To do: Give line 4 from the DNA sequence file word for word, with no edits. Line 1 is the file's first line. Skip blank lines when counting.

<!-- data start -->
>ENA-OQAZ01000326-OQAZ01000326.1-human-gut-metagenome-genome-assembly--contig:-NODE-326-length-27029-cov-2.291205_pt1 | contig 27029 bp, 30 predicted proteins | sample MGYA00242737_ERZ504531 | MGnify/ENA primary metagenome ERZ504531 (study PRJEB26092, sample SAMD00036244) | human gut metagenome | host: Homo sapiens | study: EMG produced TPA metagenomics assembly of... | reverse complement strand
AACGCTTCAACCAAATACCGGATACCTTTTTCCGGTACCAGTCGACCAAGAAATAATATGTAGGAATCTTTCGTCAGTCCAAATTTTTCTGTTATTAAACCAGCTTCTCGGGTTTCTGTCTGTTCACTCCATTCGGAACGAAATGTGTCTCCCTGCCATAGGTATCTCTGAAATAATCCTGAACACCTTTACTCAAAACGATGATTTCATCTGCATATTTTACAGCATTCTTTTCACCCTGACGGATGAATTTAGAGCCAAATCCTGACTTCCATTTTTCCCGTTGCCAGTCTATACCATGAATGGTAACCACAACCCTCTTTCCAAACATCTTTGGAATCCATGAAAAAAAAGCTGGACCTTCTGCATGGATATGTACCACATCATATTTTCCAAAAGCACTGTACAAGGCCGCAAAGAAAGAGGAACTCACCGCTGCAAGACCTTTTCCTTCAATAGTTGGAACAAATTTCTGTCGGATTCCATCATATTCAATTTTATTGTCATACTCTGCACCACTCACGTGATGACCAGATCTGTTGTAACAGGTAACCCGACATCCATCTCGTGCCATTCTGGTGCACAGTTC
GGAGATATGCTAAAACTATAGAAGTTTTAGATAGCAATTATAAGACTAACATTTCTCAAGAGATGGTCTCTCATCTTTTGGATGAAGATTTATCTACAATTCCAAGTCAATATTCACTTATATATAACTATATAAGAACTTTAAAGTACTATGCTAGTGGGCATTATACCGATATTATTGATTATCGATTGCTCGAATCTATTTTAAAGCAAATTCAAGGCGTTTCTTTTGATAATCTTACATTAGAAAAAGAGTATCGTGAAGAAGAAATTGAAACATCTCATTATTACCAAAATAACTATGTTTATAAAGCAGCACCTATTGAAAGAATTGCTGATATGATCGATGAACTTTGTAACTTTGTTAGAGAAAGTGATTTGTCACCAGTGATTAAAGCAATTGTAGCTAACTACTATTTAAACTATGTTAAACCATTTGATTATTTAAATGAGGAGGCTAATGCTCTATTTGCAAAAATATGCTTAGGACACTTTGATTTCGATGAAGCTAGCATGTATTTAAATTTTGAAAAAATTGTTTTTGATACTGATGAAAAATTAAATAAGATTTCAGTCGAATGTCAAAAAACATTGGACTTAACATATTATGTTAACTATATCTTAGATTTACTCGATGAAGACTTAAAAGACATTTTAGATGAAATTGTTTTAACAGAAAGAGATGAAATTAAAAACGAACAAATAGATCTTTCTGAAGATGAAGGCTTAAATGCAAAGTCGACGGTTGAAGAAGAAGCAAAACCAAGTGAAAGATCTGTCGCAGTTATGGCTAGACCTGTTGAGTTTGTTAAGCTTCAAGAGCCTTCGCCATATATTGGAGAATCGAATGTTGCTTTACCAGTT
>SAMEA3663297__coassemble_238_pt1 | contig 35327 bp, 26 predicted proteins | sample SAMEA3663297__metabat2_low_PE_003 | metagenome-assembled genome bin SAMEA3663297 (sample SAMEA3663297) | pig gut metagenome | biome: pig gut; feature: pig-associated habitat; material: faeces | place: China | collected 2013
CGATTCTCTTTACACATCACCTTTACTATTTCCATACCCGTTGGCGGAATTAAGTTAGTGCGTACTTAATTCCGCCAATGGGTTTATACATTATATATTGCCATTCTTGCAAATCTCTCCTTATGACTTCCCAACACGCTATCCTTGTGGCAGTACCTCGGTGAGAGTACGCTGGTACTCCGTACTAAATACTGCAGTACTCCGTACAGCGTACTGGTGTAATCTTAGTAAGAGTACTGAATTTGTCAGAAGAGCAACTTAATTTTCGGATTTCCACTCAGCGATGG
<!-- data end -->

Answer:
>SAMEA3663297__coassemble_238_pt1 | contig 35327 bp, 26 predicted proteins | sample SAMEA3663297__metabat2_low_PE_003 | metagenome-assembled genome bin SAMEA3663297 (sample SAMEA3663297) | pig gut metagenome | biome: pig gut; feature: pig-associated habitat; material: faeces | place: China | collected 2013